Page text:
"Is this show going to send to me straight to the moon?," I asked cheekily on Twitter before the curtain went up on opening night of the new musical adaptation of the classic 1950s television sitcom “The Honeymooners,” which is receiving its long-delayed world premiere at New Jersey’s Paper Mill Playhouse.

Personally, it didn’t have enough “bang” or “zoom” to send me even beyond New Jersey — but I say that as someone who did not grow up with “The Honeymooners.” In fact, I only began watching the series recently on YouTube.

Whereas the original episodes had speed, unpredictability and grit, the musical is sappy and sanitized, resembling a two-and-a-half hour valentine to a half-hour sitcom, depending heavily on sentimental romance and bromance, plus shout-outs to classic moments and contemporary fads for easy laughs.

The production (directed by John Rando and choreographed by Joshua Bergasse) is polished, peppy and pleasantly old-fashioned in style.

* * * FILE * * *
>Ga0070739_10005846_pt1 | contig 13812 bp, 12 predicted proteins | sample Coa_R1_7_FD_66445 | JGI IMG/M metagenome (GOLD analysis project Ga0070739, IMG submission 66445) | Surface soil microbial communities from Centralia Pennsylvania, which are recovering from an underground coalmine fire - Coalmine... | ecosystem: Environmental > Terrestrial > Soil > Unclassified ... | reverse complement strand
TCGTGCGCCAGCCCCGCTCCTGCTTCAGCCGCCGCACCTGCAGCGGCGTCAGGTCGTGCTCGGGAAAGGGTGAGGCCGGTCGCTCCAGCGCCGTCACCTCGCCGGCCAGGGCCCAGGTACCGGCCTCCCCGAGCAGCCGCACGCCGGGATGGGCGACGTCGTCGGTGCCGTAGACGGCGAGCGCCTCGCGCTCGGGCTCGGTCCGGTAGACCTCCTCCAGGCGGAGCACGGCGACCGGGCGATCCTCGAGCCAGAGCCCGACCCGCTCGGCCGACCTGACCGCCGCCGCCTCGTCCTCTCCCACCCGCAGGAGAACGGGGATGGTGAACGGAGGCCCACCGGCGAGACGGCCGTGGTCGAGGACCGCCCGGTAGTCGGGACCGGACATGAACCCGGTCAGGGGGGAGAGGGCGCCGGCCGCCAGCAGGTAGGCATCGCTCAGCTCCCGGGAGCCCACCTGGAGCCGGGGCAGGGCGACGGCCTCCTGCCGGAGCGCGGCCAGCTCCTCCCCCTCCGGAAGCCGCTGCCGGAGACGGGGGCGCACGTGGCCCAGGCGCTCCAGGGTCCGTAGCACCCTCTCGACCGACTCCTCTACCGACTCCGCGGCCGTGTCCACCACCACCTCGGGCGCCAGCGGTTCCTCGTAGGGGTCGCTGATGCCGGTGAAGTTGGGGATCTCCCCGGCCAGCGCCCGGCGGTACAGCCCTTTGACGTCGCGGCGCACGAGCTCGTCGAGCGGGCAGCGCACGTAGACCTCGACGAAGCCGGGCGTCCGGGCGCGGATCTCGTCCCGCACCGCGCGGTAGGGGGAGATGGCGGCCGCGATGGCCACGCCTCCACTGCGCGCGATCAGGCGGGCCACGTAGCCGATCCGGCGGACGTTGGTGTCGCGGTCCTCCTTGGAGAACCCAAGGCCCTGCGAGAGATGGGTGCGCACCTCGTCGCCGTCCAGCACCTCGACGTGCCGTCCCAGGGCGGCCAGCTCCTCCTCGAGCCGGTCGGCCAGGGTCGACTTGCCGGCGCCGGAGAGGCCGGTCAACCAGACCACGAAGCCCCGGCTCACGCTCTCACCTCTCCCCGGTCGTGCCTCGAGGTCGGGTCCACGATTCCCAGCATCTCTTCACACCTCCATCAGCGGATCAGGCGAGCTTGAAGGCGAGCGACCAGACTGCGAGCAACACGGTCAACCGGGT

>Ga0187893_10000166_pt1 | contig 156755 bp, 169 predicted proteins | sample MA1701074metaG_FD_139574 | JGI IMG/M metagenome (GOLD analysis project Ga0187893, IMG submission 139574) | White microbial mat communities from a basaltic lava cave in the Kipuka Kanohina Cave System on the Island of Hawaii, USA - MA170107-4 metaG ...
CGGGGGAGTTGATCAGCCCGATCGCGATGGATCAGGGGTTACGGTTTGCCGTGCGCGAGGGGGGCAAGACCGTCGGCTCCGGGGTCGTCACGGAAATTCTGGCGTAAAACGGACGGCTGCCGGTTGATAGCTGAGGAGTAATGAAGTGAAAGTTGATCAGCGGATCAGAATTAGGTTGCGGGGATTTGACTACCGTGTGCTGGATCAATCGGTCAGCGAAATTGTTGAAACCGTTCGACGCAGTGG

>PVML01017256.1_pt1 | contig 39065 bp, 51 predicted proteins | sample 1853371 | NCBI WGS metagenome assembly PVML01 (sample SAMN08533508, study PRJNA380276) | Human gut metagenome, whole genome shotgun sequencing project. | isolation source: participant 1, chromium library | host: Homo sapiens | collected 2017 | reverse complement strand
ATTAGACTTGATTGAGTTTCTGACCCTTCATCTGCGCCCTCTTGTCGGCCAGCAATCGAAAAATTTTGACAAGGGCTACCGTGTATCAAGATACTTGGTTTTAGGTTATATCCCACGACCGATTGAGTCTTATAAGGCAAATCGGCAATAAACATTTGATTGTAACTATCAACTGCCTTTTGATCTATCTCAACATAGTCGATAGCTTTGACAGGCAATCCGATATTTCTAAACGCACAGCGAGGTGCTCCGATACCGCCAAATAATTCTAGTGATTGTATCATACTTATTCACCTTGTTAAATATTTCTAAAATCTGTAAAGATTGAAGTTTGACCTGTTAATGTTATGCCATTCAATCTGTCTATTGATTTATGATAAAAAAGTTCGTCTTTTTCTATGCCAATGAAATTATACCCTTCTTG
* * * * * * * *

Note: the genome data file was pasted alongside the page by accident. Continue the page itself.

The cast (including Tony-winner Michael McGrath as Ralph, Michael Mastro as Ed, Leslie Kritzer as Alice and Laura Bell Bundy as Trixie) is game for the occasion. McGrath evokes (without directly imitating) Jackie Gleason’s exaggerated physical mannerisms, and Kritzer excels at offering snappy, street-smart replies to the deluded men around her.

But the book (using a labored plot about Ralph and Ed somehow becoming advertising execs and Trixie becoming a nightclub performer) takes the characters out of their natural habitat of working-class Brooklyn, and the score (by composer Stephen Weiner and lyricist Peter Mills) is workmanlike and forgettable.

The project calls out for witty, New York-savvy writers from the period when “The Honeymooners” was still on television, such as Frank Loesser and Abe Burrows (of “Guys and Dolls” and “How to Succeed in Business Without Really Trying”) or Jule Styne, Betty Comden and Adolph Green (of “Bells Are Ringing” and “Do Re Mi,” the latter of which resembles “The Honeymooners” in a lot of ways).

I can imagine “The Honeymooners” having a successful national tour before fading into obscurity — not unlike the musical adaptations of “Happy Days” and “Little House on the Prairie,” which coincidentally also premiered at Paper Mill.